Delayed Harvest Fishing on Big Snowbird Creek

After some debate and much discussion, Graham County, NC got its first Delayed Harvest designated waters in 2013.  2.8 miles of creek, from the concrete bridge at USFS Road 2579 to the end of the gravel road at the old railroad junction, will get more than 10,000 extra fish each year!

Gear for a full day of fishing on Big Snowbird.

If you aren't familiar with the Delayed Harvest designation, these waters are open to fishing year-round, but from October to June there is a catch and release only restriction. These streams are stocked more often and with more fish than normal Hatchery Supported waters. They have two extra months of stocking - October and November - that benefit the recreational fisherman. During the delayed harvest months, lures are restricted to only artificial, single-hooked bait and no fish may be kept. However, from June to the following October, bait restrictions are lifted and up to seven fish of any size may be kept each day.

Your average stock rainbow trout, taken on a pink egg pattern.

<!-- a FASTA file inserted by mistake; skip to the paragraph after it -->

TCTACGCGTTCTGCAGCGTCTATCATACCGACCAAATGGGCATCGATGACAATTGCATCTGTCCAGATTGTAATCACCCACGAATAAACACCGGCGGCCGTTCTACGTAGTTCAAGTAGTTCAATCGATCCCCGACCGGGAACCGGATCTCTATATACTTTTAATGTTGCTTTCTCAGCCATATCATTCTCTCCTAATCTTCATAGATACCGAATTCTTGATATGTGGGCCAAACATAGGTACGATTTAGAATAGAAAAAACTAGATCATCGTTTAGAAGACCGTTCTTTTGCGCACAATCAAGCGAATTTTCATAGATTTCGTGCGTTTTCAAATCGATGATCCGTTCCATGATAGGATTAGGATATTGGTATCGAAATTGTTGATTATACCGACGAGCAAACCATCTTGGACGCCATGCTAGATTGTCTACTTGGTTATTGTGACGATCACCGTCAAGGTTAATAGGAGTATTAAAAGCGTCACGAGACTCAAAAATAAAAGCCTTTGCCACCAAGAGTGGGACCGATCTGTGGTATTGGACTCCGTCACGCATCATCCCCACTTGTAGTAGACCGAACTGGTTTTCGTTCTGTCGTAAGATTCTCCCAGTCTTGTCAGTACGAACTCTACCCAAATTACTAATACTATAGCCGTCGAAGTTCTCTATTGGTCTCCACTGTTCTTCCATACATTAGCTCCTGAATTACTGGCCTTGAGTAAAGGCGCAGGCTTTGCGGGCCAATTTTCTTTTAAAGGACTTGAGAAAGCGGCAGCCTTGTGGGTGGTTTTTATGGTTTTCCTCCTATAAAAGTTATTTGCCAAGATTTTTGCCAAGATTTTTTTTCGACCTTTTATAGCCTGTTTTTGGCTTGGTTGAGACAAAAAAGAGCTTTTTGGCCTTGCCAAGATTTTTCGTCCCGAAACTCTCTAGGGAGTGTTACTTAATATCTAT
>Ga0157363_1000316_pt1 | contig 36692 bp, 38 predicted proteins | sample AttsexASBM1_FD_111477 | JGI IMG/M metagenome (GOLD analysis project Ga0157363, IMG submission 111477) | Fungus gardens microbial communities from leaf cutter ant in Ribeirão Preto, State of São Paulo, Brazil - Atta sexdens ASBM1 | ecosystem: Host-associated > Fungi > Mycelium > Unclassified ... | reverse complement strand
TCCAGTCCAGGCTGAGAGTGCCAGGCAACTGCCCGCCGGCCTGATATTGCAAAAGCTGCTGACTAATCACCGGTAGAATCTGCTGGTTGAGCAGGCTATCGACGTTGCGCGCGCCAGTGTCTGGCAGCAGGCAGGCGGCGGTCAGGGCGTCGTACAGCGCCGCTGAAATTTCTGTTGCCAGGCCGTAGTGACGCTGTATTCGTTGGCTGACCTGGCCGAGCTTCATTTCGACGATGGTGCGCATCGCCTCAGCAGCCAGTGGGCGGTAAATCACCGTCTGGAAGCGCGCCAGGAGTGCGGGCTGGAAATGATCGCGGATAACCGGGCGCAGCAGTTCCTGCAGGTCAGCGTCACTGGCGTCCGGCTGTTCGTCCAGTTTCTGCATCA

Big Snowbird creek was stocked with 3,125 rainbow, brook and brown in October and November for a total of 6,250 extra trout just waiting to be caught. I have fished here several times this fall and winter and have had great success each time. This includes a winter-like 30 degree morning in late October and a fall-like 60 degree day in mid-December. Average fish sizes are over 10 inches, though there are several fish larger than 20 inches, to keep things interesting! During the colder months, these fish still have to feed and can be coerced with a good nymph pattern such as a prince nymph or hare's ear or with a pink or green egg pattern.

Here are a couple of pictures of some big fish.

My uncle Louie with a fat stock rainbow, caught on a Rooster Tail spinner.

Local guide Billy Knight with a 20-inch rainbow, taken on a pink egg pattern.
More information on stocking schedules and numbers can be found by clicking on the appropriate county at the map found here, on the NC Wildlife Commission Page.


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